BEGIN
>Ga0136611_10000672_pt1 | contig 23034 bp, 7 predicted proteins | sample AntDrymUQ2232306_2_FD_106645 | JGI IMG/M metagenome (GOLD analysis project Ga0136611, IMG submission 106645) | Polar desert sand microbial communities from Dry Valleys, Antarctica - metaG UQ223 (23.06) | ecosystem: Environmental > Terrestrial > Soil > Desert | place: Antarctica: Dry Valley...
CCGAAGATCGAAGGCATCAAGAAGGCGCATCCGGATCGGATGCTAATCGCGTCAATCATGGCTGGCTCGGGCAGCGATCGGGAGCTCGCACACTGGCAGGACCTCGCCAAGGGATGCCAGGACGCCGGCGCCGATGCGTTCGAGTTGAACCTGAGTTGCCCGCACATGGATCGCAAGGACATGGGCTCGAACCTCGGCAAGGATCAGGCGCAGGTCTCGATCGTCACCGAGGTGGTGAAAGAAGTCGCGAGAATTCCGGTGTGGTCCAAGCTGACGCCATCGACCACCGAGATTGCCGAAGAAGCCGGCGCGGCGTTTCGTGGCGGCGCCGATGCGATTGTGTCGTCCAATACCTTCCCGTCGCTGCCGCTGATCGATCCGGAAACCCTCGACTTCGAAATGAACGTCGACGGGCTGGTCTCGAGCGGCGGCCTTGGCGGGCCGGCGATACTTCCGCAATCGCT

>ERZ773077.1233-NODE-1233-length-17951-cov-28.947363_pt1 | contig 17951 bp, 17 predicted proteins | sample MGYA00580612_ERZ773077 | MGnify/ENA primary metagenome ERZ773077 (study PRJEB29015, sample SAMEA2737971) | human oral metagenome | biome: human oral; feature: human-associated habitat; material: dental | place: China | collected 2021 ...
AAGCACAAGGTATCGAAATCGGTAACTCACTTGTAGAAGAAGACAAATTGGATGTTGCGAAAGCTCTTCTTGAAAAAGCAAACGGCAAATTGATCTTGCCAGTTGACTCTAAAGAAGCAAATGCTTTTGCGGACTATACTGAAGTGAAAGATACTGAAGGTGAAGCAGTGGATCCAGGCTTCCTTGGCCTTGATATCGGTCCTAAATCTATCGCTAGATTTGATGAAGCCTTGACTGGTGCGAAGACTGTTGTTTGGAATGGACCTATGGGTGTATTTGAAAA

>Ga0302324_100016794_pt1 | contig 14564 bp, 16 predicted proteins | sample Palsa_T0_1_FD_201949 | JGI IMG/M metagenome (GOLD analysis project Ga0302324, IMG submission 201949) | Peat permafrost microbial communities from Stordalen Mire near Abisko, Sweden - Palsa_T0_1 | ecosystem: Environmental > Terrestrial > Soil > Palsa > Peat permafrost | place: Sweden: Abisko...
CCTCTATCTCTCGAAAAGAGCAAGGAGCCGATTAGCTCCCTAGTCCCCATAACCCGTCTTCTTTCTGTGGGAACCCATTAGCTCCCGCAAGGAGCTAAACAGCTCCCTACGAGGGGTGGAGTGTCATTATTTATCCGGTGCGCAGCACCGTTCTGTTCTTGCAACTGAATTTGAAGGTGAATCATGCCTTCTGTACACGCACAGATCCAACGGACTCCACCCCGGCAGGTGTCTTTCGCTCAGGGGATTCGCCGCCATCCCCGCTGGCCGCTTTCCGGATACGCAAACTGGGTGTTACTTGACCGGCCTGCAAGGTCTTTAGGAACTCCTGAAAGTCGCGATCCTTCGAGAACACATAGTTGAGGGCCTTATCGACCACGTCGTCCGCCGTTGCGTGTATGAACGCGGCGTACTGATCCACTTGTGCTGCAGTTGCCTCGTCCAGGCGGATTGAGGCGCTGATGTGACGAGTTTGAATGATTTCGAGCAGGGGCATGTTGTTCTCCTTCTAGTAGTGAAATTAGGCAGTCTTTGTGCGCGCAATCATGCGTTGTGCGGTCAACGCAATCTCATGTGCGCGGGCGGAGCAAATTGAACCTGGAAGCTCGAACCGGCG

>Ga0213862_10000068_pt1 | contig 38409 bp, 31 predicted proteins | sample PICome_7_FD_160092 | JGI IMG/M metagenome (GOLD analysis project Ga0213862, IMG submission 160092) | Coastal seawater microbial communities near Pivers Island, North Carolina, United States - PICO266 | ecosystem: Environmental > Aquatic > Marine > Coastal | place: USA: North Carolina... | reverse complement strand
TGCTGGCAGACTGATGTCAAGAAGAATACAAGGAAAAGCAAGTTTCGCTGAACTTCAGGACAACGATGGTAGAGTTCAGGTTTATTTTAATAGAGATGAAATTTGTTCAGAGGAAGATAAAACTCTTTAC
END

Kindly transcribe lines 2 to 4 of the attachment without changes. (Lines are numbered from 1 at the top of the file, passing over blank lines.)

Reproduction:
CCGAAGATCGAAGGCATCAAGAAGGCGCATCCGGATCGGATGCTAATCGCGTCAATCATGGCTGGCTCGGGCAGCGATCGGGAGCTCGCACACTGGCAGGACCTCGCCAAGGGATGCCAGGACGCCGGCGCCGATGCGTTCGAGTTGAACCTGAGTTGCCCGCACATGGATCGCAAGGACATGGGCTCGAACCTCGGCAAGGATCAGGCGCAGGTCTCGATCGTCACCGAGGTGGTGAAAGAAGTCGCGAGAATTCCGGTGTGGTCCAAGCTGACGCCATCGACCACCGAGATTGCCGAAGAAGCCGGCGCGGCGTTTCGTGGCGGCGCCGATGCGATTGTGTCGTCCAATACCTTCCCGTCGCTGCCGCTGATCGATCCGGAAACCCTCGACTTCGAAATGAACGTCGACGGGCTGGTCTCGAGCGGCGGCCTTGGCGGGCCGGCGATACTTCCGCAATCGCT

>ERZ773077.1233-NODE-1233-length-17951-cov-28.947363_pt1 | contig 17951 bp, 17 predicted proteins | sample MGYA00580612_ERZ773077 | MGnify/ENA primary metagenome ERZ773077 (study PRJEB29015, sample SAMEA2737971) | human oral metagenome | biome: human oral; feature: human-associated habitat; material: dental | place: China | collected 2021 ...
AAGCACAAGGTATCGAAATCGGTAACTCACTTGTAGAAGAAGACAAATTGGATGTTGCGAAAGCTCTTCTTGAAAAAGCAAACGGCAAATTGATCTTGCCAGTTGACTCTAAAGAAGCAAATGCTTTTGCGGACTATACTGAAGTGAAAGATACTGAAGGTGAAGCAGTGGATCCAGGCTTCCTTGGCCTTGATATCGGTCCTAAATCTATCGCTAGATTTGATGAAGCCTTGACTGGTGCGAAGACTGTTGTTTGGAATGGACCTATGGGTGTATTTGAAAA